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I was trying to do RN analysis and encountered G7-Bᵒ7/C progression.

G7 can be considered as V7/VI so I assume Bᵒ7/C is C something chord to resolve G7.

Why does upper structure have to be Bᵒ7 (what it means in the progression)?

Do you think "C something chord" is as far as RN analysis should be done and simply be content with that "it just resolves G7"?

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I see it as G7 -> Cm7 so V-I in relative minor where Bo7/C functions more as a passing chord which is an altered prolongation of the dominant. So it is definitely not "resolving" chord, it builds up the tension before actually resolving on Cm7. Bo7 is a diminished substitute of G7 chord

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    @Sean Keep in mind that the chord symbols here are telling you what to do, not necessarily explaining the harmonic motion. Occam's razor says that the G goes to C, and indeed we get there just two beats later. The only difference between a G7 and a Bdim7 is one note, Ab vs G. We can view the Bdim7 symbol as describing passing motion; we don't have to go to heroic lengths to explain it as a chord in its own right. Commented May 15 at 13:42
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The easiest wat to conceptualize this is that G7 and Bo7 are basically the same thing. Bo7 is a G7b9 with no root and G7b9 would be an acceptable substitute for the G7 in this situation. The end result is basically a harmonic suspension where you arrive at the C root resolution on the downbeat but the G7 chord is held over from the previous bar and delayed till beat 3. I have done a lot of RN analysis but offhand I don’t know how to write this specifically. It’s basically a dominant chord with the tonic note in the bass.

Yes, you can listen to recordings and look at other lead sheets as other answers say but this one is perfectly acceptable for getting the basic feeling of this song. Lead sheets are guides, they are not etched in stone.

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Have you listened carefully to the original version? It's a 1930s recording. I just did, and I honestly could not say if that Bdim chord is really on a C or a B. (Bass is often rather muffled on these old recordings.) I would actually say it is on a B. The chord is then something of a sub on G7b9.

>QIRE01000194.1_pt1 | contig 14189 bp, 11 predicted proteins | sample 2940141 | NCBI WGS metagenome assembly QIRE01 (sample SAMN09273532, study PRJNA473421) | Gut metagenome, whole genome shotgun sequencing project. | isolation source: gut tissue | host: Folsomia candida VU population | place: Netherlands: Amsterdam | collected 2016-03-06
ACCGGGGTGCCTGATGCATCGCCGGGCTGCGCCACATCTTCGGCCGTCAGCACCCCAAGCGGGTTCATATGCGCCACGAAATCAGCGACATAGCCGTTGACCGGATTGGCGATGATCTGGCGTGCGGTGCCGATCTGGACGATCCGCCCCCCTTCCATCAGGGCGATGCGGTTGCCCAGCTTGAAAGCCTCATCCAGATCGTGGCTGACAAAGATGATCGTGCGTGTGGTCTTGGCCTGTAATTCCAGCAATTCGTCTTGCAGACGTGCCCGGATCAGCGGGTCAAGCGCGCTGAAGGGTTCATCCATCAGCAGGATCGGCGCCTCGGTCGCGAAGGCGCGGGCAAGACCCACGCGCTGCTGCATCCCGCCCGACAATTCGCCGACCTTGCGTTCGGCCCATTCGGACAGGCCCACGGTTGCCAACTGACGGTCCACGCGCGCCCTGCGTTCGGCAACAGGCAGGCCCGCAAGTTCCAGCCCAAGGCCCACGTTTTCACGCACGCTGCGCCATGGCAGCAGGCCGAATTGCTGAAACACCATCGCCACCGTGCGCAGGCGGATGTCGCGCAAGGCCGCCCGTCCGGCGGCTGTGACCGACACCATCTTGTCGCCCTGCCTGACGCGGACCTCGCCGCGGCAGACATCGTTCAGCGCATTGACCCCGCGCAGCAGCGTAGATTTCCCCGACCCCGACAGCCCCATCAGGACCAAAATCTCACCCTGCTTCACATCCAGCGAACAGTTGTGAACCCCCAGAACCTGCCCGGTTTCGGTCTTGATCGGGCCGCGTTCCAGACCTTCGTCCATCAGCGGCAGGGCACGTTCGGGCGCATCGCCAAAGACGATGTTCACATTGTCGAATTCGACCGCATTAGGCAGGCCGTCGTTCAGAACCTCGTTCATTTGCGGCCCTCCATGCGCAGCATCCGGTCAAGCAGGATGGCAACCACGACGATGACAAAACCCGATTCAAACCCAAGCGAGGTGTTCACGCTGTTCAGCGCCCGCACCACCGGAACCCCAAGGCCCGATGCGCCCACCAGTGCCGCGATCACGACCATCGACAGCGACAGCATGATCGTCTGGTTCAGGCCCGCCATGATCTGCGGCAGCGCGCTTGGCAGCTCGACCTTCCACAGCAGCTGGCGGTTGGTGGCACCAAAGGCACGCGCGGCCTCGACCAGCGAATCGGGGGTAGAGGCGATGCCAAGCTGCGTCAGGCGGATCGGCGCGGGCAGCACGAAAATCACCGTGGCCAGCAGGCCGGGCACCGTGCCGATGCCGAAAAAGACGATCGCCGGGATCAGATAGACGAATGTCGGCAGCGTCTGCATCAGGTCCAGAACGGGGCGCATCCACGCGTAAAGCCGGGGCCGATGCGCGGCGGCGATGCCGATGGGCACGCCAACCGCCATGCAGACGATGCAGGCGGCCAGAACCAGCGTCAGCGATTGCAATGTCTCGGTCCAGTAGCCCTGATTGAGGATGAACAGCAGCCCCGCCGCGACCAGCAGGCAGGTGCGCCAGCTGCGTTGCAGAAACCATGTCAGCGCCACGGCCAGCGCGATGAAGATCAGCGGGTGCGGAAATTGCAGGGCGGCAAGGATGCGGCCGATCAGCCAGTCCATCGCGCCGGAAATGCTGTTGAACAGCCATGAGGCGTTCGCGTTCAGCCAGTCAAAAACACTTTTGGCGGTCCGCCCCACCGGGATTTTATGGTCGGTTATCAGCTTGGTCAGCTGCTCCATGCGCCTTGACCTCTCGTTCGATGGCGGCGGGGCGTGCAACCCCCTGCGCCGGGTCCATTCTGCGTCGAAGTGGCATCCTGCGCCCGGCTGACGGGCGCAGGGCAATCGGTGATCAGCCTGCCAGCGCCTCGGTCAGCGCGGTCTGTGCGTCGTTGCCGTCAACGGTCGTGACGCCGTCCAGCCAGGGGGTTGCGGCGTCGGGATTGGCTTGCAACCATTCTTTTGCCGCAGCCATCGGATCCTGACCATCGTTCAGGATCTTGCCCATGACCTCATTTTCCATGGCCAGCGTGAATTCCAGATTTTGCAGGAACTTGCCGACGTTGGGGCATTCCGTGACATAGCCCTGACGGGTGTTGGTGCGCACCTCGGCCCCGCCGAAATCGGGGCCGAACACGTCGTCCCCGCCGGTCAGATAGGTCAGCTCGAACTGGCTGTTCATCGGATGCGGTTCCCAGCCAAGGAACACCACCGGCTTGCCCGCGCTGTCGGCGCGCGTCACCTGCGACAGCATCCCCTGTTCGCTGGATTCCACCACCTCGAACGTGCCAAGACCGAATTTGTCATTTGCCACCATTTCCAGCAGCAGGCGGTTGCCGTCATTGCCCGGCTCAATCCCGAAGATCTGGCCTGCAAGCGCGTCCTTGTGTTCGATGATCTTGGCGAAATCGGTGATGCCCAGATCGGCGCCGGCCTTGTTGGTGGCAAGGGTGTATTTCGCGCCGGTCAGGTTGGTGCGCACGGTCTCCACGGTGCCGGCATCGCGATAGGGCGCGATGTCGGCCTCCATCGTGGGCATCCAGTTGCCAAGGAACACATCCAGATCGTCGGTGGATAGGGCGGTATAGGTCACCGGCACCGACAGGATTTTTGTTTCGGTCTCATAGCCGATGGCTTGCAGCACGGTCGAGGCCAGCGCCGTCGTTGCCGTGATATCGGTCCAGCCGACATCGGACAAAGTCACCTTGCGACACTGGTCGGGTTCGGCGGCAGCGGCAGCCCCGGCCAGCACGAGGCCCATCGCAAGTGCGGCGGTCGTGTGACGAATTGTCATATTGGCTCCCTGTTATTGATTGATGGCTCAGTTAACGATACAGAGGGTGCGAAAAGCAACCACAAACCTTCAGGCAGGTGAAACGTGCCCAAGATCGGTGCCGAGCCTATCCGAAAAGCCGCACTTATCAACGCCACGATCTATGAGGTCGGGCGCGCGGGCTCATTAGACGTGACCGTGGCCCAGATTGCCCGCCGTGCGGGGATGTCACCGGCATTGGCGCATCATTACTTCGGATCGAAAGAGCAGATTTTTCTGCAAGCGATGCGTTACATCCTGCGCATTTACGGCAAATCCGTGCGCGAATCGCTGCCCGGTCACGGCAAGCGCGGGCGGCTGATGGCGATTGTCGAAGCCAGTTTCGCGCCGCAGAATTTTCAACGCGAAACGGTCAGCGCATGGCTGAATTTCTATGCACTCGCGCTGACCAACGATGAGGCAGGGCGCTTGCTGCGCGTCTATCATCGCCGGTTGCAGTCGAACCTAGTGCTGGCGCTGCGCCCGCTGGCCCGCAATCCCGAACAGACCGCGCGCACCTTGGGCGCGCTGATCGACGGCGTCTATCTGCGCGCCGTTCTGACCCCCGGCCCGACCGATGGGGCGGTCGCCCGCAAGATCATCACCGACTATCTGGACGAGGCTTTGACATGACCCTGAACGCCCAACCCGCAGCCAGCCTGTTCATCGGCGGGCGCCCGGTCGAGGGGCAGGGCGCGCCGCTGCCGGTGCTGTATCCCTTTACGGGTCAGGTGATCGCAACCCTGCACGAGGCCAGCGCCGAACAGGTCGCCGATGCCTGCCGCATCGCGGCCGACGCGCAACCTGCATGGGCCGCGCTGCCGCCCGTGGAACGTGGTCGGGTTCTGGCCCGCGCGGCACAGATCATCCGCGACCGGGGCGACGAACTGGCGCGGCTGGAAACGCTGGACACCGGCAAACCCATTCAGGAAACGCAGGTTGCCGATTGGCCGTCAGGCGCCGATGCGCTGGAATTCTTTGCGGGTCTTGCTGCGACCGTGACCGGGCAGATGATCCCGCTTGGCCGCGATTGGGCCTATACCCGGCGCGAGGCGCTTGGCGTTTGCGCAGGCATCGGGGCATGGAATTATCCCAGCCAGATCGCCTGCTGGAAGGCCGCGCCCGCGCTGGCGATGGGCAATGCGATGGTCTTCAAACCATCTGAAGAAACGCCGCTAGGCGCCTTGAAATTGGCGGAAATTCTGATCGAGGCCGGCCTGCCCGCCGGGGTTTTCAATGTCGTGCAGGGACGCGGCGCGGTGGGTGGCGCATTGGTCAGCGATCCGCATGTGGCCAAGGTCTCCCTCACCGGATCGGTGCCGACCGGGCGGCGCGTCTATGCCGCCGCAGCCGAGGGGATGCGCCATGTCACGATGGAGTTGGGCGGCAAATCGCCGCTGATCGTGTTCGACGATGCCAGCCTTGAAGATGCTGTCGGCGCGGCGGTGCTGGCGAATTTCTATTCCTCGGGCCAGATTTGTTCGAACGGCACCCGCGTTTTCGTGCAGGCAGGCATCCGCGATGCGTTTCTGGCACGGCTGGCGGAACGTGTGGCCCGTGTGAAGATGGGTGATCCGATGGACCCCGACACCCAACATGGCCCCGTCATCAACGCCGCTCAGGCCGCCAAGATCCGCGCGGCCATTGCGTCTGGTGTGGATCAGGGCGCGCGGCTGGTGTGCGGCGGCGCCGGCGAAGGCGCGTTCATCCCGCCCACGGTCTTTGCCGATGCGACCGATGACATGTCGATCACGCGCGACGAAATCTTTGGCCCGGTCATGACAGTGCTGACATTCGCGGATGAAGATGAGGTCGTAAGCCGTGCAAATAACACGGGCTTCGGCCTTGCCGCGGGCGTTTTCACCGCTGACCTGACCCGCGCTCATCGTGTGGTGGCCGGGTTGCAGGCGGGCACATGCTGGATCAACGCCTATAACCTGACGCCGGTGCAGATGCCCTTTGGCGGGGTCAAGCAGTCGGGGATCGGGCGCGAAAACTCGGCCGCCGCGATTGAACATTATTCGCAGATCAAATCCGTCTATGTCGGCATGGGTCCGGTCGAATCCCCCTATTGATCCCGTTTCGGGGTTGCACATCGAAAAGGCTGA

(I also checked a version of Peggy Lee which is later and clearer, and I have the same opinion. Another later one which is I think a rerecording of Benny's arrangment, it sounds like a G bass in some places, a C min in others.)

I would advise in general to treat these RealBook charts as no more than a guide. Always listen to at least one recorded version of the song. Very often you can find questionable harmonies or discover that various alternatives exist.

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...I was trying to do RN analysis...

On a lead sheet!

Be prepared to look at multiple lead sheets, and do the necessary transposing to compare them, then reinterpret the chord symbols for clearer harmonic function, before doing the RNA.

G7 Bo7/C Cm7

G7 can be considered as V7/VI

That makes sense to me.

I assume Bᵒ7/C is C something chord

I agree. The chord is not actually a Bo7, but the explanation is unfortunately a bit drawn out.

For the moment disregard the chord symbols except for the bass tones, that gives us a bass of...

G | C C

Now look at the melody...

F# G | F Eb

...that is F Eb over bass C, and contrapuntally that is a perfect fourth P4 resolving to a minor third m3. Technically, because of the exactly melodic motion that is an appoggiatura F resolving down to a chord tone Eb. But, because the F is a chord tone in the preceding G7, it also has a bit of a suspension feel.

I have to assume the person who wrote the lead sheet is treating the Bo7 chord, which contains the appoggiatura F, as a big appoggiatura chord.

In other words, the bona fide chords of the passage are simple G7 | Cm7, but by virtue of the actually notated melodic appoggiatura of F over bass C, the lead sheet author chose to expand that appoggiatura to four appoggiatura tones. Those four tones happen to make a Bo7 chord, so the "chord" symbol becomes Bo7/C. If it's voiced sensibly Bo7 should move smoothly to Cm7. You could probably move B > Bb, hold the D or move it to C, move F > Eb, and move Ab > G.

So, for the two measures, the RNA would be Eb: V7/vi | vi7 the appoggiatura and Bo7 "disappears in the RNA, because RNA does not deal with labelling non-chord tone motions.

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  • Seems to me it's a bit simpler. The chords in question tonicize Cm, which starts a ii V I in Bb which is the V of the key of the song. Commented May 16 at 3:53
  • @ToddWilcox, yes, but the little wrinkle is the suspension/appoggiatura part. That does make RNA of the first two beats labeled Bo7/C a bit tricky. Commented May 16 at 18:04

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